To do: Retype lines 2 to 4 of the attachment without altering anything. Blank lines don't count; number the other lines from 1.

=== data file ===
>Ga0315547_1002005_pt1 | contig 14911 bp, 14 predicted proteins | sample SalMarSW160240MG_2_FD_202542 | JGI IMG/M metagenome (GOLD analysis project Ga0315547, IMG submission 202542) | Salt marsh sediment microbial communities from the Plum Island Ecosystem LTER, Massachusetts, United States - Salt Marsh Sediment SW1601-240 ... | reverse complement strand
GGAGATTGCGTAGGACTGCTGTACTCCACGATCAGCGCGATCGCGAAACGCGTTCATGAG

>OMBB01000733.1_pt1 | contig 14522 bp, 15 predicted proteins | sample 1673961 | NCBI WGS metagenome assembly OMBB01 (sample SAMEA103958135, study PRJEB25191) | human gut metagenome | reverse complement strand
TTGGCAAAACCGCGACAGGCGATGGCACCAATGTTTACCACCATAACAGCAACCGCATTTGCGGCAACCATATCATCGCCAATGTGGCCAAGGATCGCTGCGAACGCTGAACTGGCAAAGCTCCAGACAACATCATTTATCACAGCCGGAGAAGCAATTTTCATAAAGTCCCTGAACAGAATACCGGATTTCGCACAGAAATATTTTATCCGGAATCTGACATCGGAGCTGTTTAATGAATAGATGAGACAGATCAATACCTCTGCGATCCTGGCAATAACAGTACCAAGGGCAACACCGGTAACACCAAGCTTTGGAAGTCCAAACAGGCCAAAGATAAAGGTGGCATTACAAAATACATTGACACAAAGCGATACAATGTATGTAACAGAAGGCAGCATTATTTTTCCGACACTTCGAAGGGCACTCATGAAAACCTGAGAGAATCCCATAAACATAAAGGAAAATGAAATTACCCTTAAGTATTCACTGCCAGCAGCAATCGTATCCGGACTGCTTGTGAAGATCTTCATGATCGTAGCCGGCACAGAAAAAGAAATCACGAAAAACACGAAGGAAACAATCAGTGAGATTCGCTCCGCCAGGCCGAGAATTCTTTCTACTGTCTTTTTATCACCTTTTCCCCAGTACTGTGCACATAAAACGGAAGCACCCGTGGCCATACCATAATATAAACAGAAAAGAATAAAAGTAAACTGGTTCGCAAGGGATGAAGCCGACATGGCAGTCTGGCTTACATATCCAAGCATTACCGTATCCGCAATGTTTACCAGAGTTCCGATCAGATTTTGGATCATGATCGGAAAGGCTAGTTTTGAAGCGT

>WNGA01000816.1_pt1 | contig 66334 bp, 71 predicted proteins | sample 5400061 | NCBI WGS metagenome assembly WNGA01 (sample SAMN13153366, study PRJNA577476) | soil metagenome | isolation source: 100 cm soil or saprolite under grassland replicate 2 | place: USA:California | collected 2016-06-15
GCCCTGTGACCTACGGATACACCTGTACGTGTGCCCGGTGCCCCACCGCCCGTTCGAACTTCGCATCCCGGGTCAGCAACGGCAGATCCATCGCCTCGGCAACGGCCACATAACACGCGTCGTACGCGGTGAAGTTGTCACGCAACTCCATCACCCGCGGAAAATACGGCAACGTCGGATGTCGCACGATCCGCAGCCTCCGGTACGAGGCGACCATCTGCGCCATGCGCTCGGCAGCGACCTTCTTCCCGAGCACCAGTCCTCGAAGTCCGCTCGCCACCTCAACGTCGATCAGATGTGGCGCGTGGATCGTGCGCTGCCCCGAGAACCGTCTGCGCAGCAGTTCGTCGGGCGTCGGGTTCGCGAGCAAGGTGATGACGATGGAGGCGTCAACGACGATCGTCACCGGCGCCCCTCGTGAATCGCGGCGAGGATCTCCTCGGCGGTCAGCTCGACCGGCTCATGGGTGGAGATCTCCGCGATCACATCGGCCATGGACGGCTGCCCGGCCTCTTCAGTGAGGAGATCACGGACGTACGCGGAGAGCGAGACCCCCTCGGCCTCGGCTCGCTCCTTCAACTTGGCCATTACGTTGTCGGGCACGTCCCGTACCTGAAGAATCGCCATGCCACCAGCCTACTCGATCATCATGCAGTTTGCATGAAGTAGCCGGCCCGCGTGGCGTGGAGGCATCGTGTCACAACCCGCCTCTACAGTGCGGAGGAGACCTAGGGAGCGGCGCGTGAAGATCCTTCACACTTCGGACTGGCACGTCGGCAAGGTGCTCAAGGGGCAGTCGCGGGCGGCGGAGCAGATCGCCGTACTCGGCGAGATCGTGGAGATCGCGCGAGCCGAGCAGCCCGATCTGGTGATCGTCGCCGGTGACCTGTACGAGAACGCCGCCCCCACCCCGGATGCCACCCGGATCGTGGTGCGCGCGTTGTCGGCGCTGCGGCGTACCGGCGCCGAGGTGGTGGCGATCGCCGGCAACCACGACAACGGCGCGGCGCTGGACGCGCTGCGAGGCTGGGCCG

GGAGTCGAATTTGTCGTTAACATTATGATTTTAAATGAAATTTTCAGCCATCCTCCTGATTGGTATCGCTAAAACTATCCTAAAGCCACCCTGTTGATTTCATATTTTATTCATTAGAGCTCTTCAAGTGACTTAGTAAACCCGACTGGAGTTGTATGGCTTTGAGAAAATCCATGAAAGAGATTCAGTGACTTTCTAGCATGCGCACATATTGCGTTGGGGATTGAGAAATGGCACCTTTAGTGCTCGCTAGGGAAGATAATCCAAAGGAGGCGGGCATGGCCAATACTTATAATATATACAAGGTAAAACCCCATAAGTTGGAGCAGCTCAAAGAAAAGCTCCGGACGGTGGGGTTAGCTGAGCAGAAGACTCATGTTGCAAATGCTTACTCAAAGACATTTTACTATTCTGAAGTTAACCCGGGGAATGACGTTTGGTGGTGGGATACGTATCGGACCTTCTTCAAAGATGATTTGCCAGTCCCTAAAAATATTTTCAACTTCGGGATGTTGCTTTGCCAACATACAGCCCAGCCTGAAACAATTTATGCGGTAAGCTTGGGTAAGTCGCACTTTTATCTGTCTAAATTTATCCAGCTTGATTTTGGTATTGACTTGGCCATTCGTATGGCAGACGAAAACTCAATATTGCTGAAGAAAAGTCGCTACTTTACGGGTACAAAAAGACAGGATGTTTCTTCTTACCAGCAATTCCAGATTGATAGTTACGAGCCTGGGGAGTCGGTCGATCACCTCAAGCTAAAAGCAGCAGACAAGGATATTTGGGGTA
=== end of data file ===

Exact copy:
GGAGATTGCGTAGGACTGCTGTACTCCACGATCAGCGCGATCGCGAAACGCGTTCATGAG

>OMBB01000733.1_pt1 | contig 14522 bp, 15 predicted proteins | sample 1673961 | NCBI WGS metagenome assembly OMBB01 (sample SAMEA103958135, study PRJEB25191) | human gut metagenome | reverse complement strand
TTGGCAAAACCGCGACAGGCGATGGCACCAATGTTTACCACCATAACAGCAACCGCATTTGCGGCAACCATATCATCGCCAATGTGGCCAAGGATCGCTGCGAACGCTGAACTGGCAAAGCTCCAGACAACATCATTTATCACAGCCGGAGAAGCAATTTTCATAAAGTCCCTGAACAGAATACCGGATTTCGCACAGAAATATTTTATCCGGAATCTGACATCGGAGCTGTTTAATGAATAGATGAGACAGATCAATACCTCTGCGATCCTGGCAATAACAGTACCAAGGGCAACACCGGTAACACCAAGCTTTGGAAGTCCAAACAGGCCAAAGATAAAGGTGGCATTACAAAATACATTGACACAAAGCGATACAATGTATGTAACAGAAGGCAGCATTATTTTTCCGACACTTCGAAGGGCACTCATGAAAACCTGAGAGAATCCCATAAACATAAAGGAAAATGAAATTACCCTTAAGTATTCACTGCCAGCAGCAATCGTATCCGGACTGCTTGTGAAGATCTTCATGATCGTAGCCGGCACAGAAAAAGAAATCACGAAAAACACGAAGGAAACAATCAGTGAGATTCGCTCCGCCAGGCCGAGAATTCTTTCTACTGTCTTTTTATCACCTTTTCCCCAGTACTGTGCACATAAAACGGAAGCACCCGTGGCCATACCATAATATAAACAGAAAAGAATAAAAGTAAACTGGTTCGCAAGGGATGAAGCCGACATGGCAGTCTGGCTTACATATCCAAGCATTACCGTATCCGCAATGTTTACCAGAGTTCCGATCAGATTTTGGATCATGATCGGAAAGGCTAGTTTTGAAGCGT